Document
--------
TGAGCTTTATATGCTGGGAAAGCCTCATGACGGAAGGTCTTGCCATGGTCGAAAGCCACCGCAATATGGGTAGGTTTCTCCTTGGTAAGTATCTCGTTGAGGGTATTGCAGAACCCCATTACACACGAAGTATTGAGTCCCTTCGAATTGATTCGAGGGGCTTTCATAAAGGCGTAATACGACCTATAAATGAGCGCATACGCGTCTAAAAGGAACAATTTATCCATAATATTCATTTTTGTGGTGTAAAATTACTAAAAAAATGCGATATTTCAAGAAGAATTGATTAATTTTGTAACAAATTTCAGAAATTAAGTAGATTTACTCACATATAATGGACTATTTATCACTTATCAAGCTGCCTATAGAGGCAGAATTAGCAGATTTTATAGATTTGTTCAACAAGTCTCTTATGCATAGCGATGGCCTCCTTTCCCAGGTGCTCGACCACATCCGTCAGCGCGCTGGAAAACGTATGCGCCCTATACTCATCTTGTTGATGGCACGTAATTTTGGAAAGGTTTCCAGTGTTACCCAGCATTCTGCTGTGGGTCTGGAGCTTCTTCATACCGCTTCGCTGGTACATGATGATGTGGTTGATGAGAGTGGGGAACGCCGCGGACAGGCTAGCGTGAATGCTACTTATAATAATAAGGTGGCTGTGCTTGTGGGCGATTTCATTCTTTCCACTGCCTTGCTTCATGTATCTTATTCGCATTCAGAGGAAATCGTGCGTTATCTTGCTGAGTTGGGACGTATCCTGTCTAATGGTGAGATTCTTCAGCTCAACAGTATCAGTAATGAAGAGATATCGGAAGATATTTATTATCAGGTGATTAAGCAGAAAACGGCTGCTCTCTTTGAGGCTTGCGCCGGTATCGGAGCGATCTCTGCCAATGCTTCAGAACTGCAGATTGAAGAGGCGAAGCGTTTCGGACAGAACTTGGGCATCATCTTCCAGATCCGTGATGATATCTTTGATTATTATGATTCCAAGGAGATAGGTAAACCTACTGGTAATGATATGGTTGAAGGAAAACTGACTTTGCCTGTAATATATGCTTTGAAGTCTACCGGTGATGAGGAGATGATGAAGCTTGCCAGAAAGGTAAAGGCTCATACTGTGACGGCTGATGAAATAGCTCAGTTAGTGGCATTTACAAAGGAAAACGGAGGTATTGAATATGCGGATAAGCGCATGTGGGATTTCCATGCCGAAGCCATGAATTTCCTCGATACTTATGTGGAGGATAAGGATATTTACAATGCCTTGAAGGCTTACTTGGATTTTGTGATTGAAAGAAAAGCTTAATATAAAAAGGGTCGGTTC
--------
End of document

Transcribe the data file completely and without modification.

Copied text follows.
TGAGCTTTATATGCTGGGAAAGCCTCATGACGGAAGGTCTTGCCATGGTCGAAAGCCACCGCAATATGGGTAGGTTTCTCCTTGGTAAGTATCTCGTTGAGGGTATTGCAGAACCCCATTACACACGAAGTATTGAGTCCCTTCGAATTGATTCGAGGGGCTTTCATAAAGGCGTAATACGACCTATAAATGAGCGCATACGCGTCTAAAAGGAACAATTTATCCATAATATTCATTTTTGTGGTGTAAAATTACTAAAAAAATGCGATATTTCAAGAAGAATTGATTAATTTTGTAACAAATTTCAGAAATTAAGTAGATTTACTCACATATAATGGACTATTTATCACTTATCAAGCTGCCTATAGAGGCAGAATTAGCAGATTTTATAGATTTGTTCAACAAGTCTCTTATGCATAGCGATGGCCTCCTTTCCCAGGTGCTCGACCACATCCGTCAGCGCGCTGGAAAACGTATGCGCCCTATACTCATCTTGTTGATGGCACGTAATTTTGGAAAGGTTTCCAGTGTTACCCAGCATTCTGCTGTGGGTCTGGAGCTTCTTCATACCGCTTCGCTGGTACATGATGATGTGGTTGATGAGAGTGGGGAACGCCGCGGACAGGCTAGCGTGAATGCTACTTATAATAATAAGGTGGCTGTGCTTGTGGGCGATTTCATTCTTTCCACTGCCTTGCTTCATGTATCTTATTCGCATTCAGAGGAAATCGTGCGTTATCTTGCTGAGTTGGGACGTATCCTGTCTAATGGTGAGATTCTTCAGCTCAACAGTATCAGTAATGAAGAGATATCGGAAGATATTTATTATCAGGTGATTAAGCAGAAAACGGCTGCTCTCTTTGAGGCTTGCGCCGGTATCGGAGCGATCTCTGCCAATGCTTCAGAACTGCAGATTGAAGAGGCGAAGCGTTTCGGACAGAACTTGGGCATCATCTTCCAGATCCGTGATGATATCTTTGATTATTATGATTCCAAGGAGATAGGTAAACCTACTGGTAATGATATGGTTGAAGGAAAACTGACTTTGCCTGTAATATATGCTTTGAAGTCTACCGGTGATGAGGAGATGATGAAGCTTGCCAGAAAGGTAAAGGCTCATACTGTGACGGCTGATGAAATAGCTCAGTTAGTGGCATTTACAAAGGAAAACGGAGGTATTGAATATGCGGATAAGCGCATGTGGGATTTCCATGCCGAAGCCATGAATTTCCTCGATACTTATGTGGAGGATAAGGATATTTACAATGCCTTGAAGGCTTACTTGGATTTTGTGATTGAAAGAAAAGCTTAATATAAAAAGGGTCGGTTC